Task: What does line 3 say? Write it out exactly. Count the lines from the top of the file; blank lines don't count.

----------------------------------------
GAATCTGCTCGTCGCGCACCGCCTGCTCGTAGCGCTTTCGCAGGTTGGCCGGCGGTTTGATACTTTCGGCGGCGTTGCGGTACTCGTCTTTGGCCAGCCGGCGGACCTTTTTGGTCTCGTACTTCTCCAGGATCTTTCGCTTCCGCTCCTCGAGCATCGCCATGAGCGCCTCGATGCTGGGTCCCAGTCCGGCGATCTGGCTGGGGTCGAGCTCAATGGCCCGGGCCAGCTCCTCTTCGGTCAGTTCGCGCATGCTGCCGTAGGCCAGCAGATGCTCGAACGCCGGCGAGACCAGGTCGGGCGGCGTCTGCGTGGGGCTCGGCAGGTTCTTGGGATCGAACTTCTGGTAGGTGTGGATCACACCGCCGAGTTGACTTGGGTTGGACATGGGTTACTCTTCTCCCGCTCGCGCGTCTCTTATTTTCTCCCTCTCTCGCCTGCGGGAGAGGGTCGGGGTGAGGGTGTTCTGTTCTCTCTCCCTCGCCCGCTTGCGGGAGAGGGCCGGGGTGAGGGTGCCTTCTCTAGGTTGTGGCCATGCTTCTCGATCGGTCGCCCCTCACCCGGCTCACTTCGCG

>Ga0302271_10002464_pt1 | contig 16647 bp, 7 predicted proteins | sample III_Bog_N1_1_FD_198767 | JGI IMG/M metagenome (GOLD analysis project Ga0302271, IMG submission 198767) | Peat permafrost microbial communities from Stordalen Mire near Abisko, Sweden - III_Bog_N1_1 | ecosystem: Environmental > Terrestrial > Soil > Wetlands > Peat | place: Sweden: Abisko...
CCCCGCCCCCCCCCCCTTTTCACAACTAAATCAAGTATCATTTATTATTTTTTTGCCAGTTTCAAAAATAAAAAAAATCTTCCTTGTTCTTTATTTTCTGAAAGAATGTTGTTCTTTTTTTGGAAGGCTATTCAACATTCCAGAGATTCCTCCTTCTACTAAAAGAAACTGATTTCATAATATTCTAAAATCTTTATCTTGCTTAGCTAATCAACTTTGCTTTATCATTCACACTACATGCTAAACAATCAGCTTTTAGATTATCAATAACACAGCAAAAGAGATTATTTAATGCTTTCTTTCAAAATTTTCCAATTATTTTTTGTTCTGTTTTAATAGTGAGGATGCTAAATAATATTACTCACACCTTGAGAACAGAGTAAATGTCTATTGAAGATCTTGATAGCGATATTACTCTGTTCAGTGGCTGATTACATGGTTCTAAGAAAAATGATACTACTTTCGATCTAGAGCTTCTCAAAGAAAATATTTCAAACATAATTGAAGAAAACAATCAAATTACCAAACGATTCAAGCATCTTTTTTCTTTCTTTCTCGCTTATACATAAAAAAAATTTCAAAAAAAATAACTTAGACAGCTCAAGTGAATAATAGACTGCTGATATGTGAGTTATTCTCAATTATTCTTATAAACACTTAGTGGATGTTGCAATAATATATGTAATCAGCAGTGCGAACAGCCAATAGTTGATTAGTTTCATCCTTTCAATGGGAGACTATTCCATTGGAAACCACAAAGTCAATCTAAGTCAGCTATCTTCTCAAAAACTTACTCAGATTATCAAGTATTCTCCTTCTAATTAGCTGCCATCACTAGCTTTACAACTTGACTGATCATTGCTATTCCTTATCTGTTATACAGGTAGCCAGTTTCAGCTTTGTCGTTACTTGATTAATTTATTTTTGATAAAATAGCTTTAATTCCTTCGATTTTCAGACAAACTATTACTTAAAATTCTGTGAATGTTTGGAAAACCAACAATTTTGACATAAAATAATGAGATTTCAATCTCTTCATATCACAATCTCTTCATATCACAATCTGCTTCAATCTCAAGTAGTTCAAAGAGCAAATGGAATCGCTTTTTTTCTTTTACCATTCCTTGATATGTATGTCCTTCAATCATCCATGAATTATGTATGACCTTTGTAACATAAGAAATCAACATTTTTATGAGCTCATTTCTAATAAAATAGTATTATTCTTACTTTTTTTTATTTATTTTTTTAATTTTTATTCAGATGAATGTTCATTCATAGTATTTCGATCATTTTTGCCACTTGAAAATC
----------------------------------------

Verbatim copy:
CCCCGCCCCCCCCCCCTTTTCACAACTAAATCAAGTATCATTTATTATTTTTTTGCCAGTTTCAAAAATAAAAAAAATCTTCCTTGTTCTTTATTTTCTGAAAGAATGTTGTTCTTTTTTTGGAAGGCTATTCAACATTCCAGAGATTCCTCCTTCTACTAAAAGAAACTGATTTCATAATATTCTAAAATCTTTATCTTGCTTAGCTAATCAACTTTGCTTTATCATTCACACTACATGCTAAACAATCAGCTTTTAGATTATCAATAACACAGCAAAAGAGATTATTTAATGCTTTCTTTCAAAATTTTCCAATTATTTTTTGTTCTGTTTTAATAGTGAGGATGCTAAATAATATTACTCACACCTTGAGAACAGAGTAAATGTCTATTGAAGATCTTGATAGCGATATTACTCTGTTCAGTGGCTGATTACATGGTTCTAAGAAAAATGATACTACTTTCGATCTAGAGCTTCTCAAAGAAAATATTTCAAACATAATTGAAGAAAACAATCAAATTACCAAACGATTCAAGCATCTTTTTTCTTTCTTTCTCGCTTATACATAAAAAAAATTTCAAAAAAAATAACTTAGACAGCTCAAGTGAATAATAGACTGCTGATATGTGAGTTATTCTCAATTATTCTTATAAACACTTAGTGGATGTTGCAATAATATATGTAATCAGCAGTGCGAACAGCCAATAGTTGATTAGTTTCATCCTTTCAATGGGAGACTATTCCATTGGAAACCACAAAGTCAATCTAAGTCAGCTATCTTCTCAAAAACTTACTCAGATTATCAAGTATTCTCCTTCTAATTAGCTGCCATCACTAGCTTTACAACTTGACTGATCATTGCTATTCCTTATCTGTTATACAGGTAGCCAGTTTCAGCTTTGTCGTTACTTGATTAATTTATTTTTGATAAAATAGCTTTAATTCCTTCGATTTTCAGACAAACTATTACTTAAAATTCTGTGAATGTTTGGAAAACCAACAATTTTGACATAAAATAATGAGATTTCAATCTCTTCATATCACAATCTCTTCATATCACAATCTGCTTCAATCTCAAGTAGTTCAAAGAGCAAATGGAATCGCTTTTTTTCTTTTACCATTCCTTGATATGTATGTCCTTCAATCATCCATGAATTATGTATGACCTTTGTAACATAAGAAATCAACATTTTTATGAGCTCATTTCTAATAAAATAGTATTATTCTTACTTTTTTTTATTTATTTTTTTAATTTTTATTCAGATGAATGTTCATTCATAGTATTTCGATCATTTTTGCCACTTGAAAATC